Many on the right seem to have this aspect of things confused. Couching falsehoods in political garb doesn’t make them a valid opposing position. They’re still lies. Lies about the election and about COVID are dangerous to society, because if people believe they are true, mass death (600K dead) or rioting (Jan 6) could ensue. Neither Facebook nor YouTube nor Twitter are censoring all right-wing political content. It’s just that some right-wing politicians are posting dangerous lies, which violate the platform terms of service, so they are removed. When somebody repeatedly violates the terms of service, their account is suspended.
This applies to Tucker Carlson, who can say (insert bat-shit crazy thing), and follow up with “We’re just asking questions, is that wrong?”, which he seems to think absolves him of all accountability.
 

Herdfan

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And yet it works (and has worked for many years) in countless scientific journals.

Sure. But those reviews take months. How will that work keeping misinformation off FB? News happens quickly, hence the root of the word. No way to verify every bit of news in that fashion.
 

SuperMatt

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Sure. But those reviews take months. How will that work keeping misinformation off FB? News happens quickly, hence the root of the word. No way to verify every bit of news in that fashion.
Determining the truth of most statements doesn’t take months. And if you knew a bit about journalism, you would know that reputable news outlets verify their stories through multiple sources before publishing... that’s why they are reputable.

Facebook never should have been in the “news” business to begin with. Look, if crazy uncle Ronny posts insane lies, he has a small audience, and most will ignore him; I don’t think Facebook can track down every idiot on the internet.

The problem is you have high-audience news aggregators posting lies on Facebook. If FB had basic standards of journalism applied to those types of accounts, they could actually do something about this.
 

Chew Toy McCoy

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Revisited Jim Jefferies’ bit on the gun problem in the US a few years back and some of it seems pertinent here, especially the constitution fetishists. Possibly important to note he’s Australian but lives in the US.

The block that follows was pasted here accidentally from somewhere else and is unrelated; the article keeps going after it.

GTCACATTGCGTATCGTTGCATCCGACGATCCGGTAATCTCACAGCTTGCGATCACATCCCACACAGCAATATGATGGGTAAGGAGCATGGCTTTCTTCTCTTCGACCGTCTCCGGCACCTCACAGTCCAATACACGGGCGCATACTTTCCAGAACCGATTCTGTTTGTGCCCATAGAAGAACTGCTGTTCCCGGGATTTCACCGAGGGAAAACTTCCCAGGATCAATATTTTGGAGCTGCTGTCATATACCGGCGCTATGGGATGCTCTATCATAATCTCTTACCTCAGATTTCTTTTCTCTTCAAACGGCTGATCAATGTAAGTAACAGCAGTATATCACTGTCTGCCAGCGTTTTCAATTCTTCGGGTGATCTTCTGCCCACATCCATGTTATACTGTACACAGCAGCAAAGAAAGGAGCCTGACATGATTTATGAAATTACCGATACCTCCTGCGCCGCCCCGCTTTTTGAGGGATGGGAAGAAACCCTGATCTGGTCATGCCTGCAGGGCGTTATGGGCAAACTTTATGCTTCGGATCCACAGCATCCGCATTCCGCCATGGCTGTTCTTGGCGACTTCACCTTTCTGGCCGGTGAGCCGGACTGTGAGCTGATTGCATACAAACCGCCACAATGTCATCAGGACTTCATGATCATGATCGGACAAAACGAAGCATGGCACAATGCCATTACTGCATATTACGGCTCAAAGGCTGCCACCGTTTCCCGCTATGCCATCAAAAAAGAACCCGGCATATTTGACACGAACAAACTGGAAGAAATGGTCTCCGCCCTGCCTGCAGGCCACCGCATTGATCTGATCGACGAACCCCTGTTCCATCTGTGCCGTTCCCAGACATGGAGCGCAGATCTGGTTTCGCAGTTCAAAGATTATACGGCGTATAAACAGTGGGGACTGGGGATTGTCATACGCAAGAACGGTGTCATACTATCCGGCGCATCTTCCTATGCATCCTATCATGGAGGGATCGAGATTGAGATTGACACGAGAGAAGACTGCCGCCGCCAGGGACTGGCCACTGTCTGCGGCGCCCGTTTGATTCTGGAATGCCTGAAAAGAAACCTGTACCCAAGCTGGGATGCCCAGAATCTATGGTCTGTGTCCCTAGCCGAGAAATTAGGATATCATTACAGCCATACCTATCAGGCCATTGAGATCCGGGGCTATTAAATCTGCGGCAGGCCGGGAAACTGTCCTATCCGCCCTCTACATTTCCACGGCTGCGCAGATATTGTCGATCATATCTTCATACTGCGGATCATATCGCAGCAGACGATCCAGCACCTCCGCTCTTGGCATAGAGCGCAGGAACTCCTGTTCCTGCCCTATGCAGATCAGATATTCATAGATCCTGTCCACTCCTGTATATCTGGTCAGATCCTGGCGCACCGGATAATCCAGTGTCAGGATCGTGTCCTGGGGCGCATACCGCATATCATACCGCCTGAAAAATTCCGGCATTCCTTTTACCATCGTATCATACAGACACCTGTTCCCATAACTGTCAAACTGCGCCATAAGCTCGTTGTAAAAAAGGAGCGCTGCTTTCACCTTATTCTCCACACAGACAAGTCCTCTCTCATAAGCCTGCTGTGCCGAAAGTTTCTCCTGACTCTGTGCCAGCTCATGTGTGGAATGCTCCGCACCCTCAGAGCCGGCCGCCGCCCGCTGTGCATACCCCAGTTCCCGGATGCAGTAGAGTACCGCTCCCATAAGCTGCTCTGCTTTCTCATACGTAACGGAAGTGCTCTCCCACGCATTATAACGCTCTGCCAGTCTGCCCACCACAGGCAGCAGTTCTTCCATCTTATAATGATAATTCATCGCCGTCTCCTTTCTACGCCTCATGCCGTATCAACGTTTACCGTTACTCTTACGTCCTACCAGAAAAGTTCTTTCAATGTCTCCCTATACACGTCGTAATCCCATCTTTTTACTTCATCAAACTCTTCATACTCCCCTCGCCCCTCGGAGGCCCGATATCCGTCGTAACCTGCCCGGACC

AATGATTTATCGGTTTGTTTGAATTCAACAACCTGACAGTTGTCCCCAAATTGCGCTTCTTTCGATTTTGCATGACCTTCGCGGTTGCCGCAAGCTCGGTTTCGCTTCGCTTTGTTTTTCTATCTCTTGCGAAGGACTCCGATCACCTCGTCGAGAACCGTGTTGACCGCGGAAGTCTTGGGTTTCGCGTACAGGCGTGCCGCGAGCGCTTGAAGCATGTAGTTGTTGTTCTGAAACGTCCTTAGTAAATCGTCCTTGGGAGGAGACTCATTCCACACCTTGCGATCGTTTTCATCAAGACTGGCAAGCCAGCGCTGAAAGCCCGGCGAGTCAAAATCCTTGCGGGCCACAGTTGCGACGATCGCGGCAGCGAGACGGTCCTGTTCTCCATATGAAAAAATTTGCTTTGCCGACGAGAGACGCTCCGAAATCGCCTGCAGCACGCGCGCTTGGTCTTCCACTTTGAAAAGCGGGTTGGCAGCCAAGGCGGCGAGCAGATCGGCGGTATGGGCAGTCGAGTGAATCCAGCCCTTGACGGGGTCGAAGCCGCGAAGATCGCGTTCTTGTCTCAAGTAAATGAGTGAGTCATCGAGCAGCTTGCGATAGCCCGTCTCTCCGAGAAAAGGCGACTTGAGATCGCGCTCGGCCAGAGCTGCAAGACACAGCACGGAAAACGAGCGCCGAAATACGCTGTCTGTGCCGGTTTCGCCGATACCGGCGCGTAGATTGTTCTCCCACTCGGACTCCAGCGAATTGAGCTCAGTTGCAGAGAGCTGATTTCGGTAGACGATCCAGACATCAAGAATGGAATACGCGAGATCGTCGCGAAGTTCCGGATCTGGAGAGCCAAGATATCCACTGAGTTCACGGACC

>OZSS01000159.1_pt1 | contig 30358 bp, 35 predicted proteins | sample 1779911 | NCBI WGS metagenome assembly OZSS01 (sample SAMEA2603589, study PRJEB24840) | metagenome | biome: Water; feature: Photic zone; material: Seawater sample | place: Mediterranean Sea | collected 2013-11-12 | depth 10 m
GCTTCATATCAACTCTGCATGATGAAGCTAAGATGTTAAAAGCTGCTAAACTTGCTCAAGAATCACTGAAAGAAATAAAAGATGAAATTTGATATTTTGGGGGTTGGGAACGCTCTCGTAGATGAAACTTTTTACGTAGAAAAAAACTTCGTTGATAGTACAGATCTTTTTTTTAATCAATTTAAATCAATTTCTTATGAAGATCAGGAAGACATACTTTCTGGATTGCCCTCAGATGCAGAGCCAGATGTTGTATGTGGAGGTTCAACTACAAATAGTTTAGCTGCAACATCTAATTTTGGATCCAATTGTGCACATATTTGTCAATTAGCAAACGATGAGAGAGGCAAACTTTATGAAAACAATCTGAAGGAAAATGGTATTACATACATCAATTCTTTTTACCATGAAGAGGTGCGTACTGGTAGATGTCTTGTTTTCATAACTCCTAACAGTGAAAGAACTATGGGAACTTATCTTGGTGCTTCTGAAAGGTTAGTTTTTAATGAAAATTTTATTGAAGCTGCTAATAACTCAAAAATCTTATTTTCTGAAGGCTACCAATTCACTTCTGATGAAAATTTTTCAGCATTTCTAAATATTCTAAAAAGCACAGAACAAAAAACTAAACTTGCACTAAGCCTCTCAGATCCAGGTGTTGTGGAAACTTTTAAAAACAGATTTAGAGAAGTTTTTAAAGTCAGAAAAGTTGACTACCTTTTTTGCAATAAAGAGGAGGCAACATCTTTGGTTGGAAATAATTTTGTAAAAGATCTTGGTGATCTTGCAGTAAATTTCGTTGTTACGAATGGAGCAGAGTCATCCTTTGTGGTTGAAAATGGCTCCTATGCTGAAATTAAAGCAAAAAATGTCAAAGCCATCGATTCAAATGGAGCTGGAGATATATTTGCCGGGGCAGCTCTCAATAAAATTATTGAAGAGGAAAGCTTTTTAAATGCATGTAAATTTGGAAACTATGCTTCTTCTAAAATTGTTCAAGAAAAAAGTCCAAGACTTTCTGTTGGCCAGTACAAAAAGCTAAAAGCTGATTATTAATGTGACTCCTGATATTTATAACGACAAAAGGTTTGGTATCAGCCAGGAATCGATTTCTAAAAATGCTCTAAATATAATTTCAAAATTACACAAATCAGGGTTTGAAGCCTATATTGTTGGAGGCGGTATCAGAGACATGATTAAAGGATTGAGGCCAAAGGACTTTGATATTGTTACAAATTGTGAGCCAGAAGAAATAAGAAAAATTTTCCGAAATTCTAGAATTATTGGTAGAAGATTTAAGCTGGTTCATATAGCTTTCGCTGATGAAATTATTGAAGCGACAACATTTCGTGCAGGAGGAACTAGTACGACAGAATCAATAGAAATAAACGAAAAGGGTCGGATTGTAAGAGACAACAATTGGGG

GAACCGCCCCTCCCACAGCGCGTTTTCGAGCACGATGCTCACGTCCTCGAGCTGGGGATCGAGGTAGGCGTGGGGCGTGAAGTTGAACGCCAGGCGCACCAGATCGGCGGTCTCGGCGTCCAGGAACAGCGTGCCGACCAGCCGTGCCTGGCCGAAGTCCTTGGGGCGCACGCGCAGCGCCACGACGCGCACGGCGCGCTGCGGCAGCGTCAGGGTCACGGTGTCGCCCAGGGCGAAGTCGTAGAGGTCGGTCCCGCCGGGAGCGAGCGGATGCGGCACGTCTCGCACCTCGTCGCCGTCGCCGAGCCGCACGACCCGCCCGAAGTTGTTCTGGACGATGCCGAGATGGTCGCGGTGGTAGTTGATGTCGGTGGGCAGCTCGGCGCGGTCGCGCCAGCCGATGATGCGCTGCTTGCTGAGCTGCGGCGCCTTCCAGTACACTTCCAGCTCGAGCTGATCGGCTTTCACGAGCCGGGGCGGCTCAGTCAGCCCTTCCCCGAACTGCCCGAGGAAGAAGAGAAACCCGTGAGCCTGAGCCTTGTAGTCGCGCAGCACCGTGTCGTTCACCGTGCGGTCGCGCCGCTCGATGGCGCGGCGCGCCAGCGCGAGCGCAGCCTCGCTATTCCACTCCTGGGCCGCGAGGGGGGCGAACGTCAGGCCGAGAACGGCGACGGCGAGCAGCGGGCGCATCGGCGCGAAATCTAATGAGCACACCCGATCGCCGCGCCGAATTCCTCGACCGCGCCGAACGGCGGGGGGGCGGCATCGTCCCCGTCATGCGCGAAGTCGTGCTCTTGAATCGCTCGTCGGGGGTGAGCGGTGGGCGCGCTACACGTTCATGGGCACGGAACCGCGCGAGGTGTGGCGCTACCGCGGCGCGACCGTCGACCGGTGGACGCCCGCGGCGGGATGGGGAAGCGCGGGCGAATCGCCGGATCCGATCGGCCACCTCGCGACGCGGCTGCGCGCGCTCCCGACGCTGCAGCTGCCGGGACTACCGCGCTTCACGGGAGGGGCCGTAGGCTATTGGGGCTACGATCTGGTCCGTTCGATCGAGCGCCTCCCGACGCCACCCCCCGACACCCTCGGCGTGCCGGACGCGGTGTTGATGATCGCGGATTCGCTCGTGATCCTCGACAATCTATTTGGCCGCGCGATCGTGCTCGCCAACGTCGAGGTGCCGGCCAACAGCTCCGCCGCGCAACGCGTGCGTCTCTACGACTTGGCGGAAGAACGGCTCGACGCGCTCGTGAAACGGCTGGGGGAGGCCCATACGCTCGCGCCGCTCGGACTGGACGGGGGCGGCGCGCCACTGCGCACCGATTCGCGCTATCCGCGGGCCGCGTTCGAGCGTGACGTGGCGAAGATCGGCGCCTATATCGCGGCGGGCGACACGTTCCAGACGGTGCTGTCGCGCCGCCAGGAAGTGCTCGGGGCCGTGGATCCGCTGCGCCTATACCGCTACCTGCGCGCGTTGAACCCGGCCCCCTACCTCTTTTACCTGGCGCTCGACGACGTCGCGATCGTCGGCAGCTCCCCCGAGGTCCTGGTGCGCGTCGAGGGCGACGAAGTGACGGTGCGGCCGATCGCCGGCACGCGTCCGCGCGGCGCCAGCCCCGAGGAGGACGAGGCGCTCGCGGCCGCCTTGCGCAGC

“Every country has a constitution. Most aren’t any more special than anywhere else. Australia has one. I have no idea what it says. If something goes wrong we’ll check it but we’re doing just fine.”

To people who go up to him and angrily say “You can’t change the 2nd amendment!!” he says “Yes you can. It’s called an amendment. Sounds like you need a dictionary”.
 

Herdfan

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Facebook never should have been in the “news” business to begin with. Look, if crazy uncle Ronny posts insane lies, he has a small audience, and most will ignore him; I don’t think Facebook can track down every idiot on the internet.

That's the problem, FB gives Uncle Ronny an oversized microphone. He may only have a few followers, but all it takes is a couple to share it. Then their like minded friends start sharing it and before you know it, it has been seen by thousands.

I posted a link about a riding area that may be closed. Within an hour it had close to 50 shares. Into groups. No idea how many shares from those groups. It can be in front of many people, very quickly.
 

Herdfan

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Revisited Jim Jefferies’ bit on the gun problem in the US a few years back and some of it seems pertinent here, especially the constitution fetishists. Possibly important to note he’s Australian but lives in the US.

“Every country has a constitution. Most aren’t any more special than anywhere else. Australia has one. I have no idea what it says. If something goes wrong we’ll check it but we’re doing just fine.”

To people who go up to him and angrily say “You can’t change the 2nd amendment!!” he says “Yes you can. It’s called an amendment. Sounds like you need a dictionary”.

Or a copy of the Constitution. Although, given how partisan everything is, I don't think I will ever see another amendment pass. Not sure my daughter will either. :(